The money and benefits were certainly enough to attract some employees at the lowest levels too. Many simply saw the Gulag as the best of all possible bad options. In Stalin’s Soviet Union—a country of war, famine, starvation—employment as a prison guard or warder could signify an immeasurable social advance. Susanna Pechora, a prisoner in the early 1950s, recalled meeting one female warder who was working in a camp because it was the only way to escape from the dire poverty of the collective farm where she had been born: “she fed her seven brothers and sisters on her camp salary.”40 Another memoirist tells the story of Maria Ivanova, a young woman who came voluntarily to work in a camp in 1948. Hoping to escape life on a collective farm, and hoping even more to find a husband, Maria Ivanova instead became the mistress of a series of officials of ever-declining rank. She wound up living with her two illegitimate children and her mother in a single room.41
But even the prospects of high salaries, long vacations, and social advance were still not always enough to bring workers into the system, particularly at the lower levels. At times of great demand, Soviet labor boards would simply send workers where they were needed, not even necessarily telling them where they were going. One former Gulag nurse, Zoya Eremenko, was sent straight from nursing school to work on what she had been told would be a construction site. When she arrived, she discovered that it was a prison camp, Krasnoyarsk-26. “We were surprised, frightened, but when we got to know the place, we found that ‘there,’ the people were the same and the medical work was the same as what we had been led to expect from our studies,” she recalled.42
Particularly tragic were the cases of those forced to work in the camps after the Second World War. Thousands of ex–Red Army soldiers who had fought their way across Germany, as well as civilians who had lived “abroad” during the war, as deportees or refugees, were effectively arrested upon crossing the border back into the Soviet Union, and confined to “filtration camps,” where they were carefully cross-examined. Those who were not arrested were sometimes immediately sent to work in the prison guard service. By the beginning of 1946, there were 31,000 such people, and in some camps they accounted for up to 80 percent of the guard service.43 Nor could they easily leave. Many had been deprived of their documents—passports, residence permits, military service certificates. Without them, they were unable to leave the camps, let alone search for new jobs. Between 300 and 400 every year committed suicide. One who attempted to do so, explained why: “I’ve been in the service for a very long time now, and I still have not been given a residence permit, and nearly every day a policeman comes round with an order to vacate the apartment, and this leads to quarrels in my family every single day.” 44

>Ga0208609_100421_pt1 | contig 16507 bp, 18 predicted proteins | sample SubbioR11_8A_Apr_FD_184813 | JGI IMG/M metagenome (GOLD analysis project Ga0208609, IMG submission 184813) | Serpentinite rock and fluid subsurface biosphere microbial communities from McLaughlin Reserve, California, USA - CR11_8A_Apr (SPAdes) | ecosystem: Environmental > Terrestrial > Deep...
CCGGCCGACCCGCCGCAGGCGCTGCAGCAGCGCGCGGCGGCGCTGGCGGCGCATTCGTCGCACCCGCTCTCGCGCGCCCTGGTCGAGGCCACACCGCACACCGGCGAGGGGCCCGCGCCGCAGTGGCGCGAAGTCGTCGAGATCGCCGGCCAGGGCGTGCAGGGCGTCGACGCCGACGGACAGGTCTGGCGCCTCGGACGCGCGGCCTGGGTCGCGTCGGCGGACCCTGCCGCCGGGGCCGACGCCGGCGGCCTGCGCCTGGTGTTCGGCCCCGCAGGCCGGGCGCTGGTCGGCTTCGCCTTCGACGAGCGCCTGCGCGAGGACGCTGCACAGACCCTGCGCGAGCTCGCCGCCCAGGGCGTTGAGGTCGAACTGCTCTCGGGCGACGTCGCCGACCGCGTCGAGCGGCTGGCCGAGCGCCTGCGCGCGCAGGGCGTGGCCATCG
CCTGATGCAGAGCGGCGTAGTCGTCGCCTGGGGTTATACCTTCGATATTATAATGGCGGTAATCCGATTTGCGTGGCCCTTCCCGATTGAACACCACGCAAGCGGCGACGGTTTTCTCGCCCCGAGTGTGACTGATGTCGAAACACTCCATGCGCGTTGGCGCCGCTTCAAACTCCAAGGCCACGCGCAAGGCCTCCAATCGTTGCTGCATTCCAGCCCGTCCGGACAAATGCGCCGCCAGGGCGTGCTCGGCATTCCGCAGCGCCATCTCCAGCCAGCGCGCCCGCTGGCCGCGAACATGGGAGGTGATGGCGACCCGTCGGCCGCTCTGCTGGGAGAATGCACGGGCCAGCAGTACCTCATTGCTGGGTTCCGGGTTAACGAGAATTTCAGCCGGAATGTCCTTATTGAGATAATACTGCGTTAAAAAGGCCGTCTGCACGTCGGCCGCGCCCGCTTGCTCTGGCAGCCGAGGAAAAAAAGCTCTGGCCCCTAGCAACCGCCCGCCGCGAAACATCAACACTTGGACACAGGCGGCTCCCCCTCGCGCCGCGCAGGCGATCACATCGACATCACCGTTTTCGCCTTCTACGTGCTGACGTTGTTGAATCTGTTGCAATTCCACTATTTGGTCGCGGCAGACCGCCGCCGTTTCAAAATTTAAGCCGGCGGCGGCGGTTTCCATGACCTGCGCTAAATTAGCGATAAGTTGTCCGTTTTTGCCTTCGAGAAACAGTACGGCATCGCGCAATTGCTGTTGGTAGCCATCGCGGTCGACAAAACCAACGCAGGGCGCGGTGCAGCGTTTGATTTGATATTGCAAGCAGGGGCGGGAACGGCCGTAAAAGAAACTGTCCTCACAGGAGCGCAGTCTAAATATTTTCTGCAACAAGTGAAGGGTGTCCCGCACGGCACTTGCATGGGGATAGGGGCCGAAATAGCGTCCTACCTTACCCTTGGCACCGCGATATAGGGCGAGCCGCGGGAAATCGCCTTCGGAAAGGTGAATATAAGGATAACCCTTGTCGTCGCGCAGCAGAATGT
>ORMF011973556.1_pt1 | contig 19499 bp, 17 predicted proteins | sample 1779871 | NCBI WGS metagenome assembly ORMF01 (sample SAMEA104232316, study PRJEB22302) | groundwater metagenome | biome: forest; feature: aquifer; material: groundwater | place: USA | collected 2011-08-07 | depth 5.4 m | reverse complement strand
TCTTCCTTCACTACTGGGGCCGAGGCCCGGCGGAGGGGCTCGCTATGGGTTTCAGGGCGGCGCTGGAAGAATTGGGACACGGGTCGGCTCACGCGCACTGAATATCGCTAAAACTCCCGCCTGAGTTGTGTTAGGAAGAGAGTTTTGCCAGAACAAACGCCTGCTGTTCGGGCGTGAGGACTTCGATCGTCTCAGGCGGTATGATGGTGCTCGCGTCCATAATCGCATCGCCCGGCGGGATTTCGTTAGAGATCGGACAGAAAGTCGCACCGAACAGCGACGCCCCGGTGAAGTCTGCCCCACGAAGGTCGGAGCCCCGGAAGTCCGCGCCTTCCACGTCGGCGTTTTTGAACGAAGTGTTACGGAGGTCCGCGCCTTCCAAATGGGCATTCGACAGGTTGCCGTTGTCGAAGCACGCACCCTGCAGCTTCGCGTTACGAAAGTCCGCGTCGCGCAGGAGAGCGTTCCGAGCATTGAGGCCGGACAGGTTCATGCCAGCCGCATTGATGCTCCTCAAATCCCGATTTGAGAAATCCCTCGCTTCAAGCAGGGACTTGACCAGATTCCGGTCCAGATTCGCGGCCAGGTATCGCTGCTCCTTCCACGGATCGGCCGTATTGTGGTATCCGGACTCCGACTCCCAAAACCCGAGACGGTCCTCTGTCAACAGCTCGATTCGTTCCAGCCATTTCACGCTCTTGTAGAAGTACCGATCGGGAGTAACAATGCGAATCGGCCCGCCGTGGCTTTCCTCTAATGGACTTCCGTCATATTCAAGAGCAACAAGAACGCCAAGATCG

Others simply degenerated. Karlo Stajner, a Yugoslav communist and a prisoner in Norilsk during and after the war, remembered such guards as being “notably different from those who hadn’t fought in the war”:
There were definite signs of demoralization, for one. You could see it in their willingness to be bribed by the female prisoners or to become clients of the prettier ones, or to allow criminals to leave the brigade in order to break into some apartment, and share the loot with them later. They weren’t afraid of the severe punishments they would be subject to if their superiors found out about these misdeeds.45
A very, very few protested. The archives record, for example, the case of one unwilling recruit, Danilyuk, who categorically refused to serve in the armed guards service, on the grounds that “I don’t want to serve in the organs of the Ministry of Internal Affairs at all.” Danilyuk kept up this stance despite what the archives call “processing sessions,” undoubtedly long periods of browbeating, perhaps actual beatings. He was, in the end, released from service. At least in his case, consistent and persistent refusal to work for the Gulag found its reward.46
In the end, though, the system did reward its luckiest and most loyal members, some of whom received far more than a mere social advance or better rations: those who delivered large quantities of gold or timber to the state with their prisoner laborers would, eventually, receive their rewards. And while the average logging lagpunkt was never a nice place to live, even for those running it, the headquarters of some of the bigger camps did over time became very comfortable indeed.